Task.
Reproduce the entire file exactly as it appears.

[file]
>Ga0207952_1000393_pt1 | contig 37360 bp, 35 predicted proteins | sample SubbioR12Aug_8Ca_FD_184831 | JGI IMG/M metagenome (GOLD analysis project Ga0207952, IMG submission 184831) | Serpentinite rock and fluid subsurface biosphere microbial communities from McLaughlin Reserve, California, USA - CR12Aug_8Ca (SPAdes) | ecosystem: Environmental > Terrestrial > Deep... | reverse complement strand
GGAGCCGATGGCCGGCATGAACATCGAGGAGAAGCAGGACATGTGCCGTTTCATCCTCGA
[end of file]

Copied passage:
>Ga0207952_1000393_pt1 | contig 37360 bp, 35 predicted proteins | sample SubbioR12Aug_8Ca_FD_184831 | JGI IMG/M metagenome (GOLD analysis project Ga0207952, IMG submission 184831) | Serpentinite rock and fluid subsurface biosphere microbial communities from McLaughlin Reserve, California, USA - CR12Aug_8Ca (SPAdes) | ecosystem: Environmental > Terrestrial > Deep... | reverse complement strand
GGAGCCGATGGCCGGCATGAACATCGAGGAGAAGCAGGACATGTGCCGTTTCATCCTCGA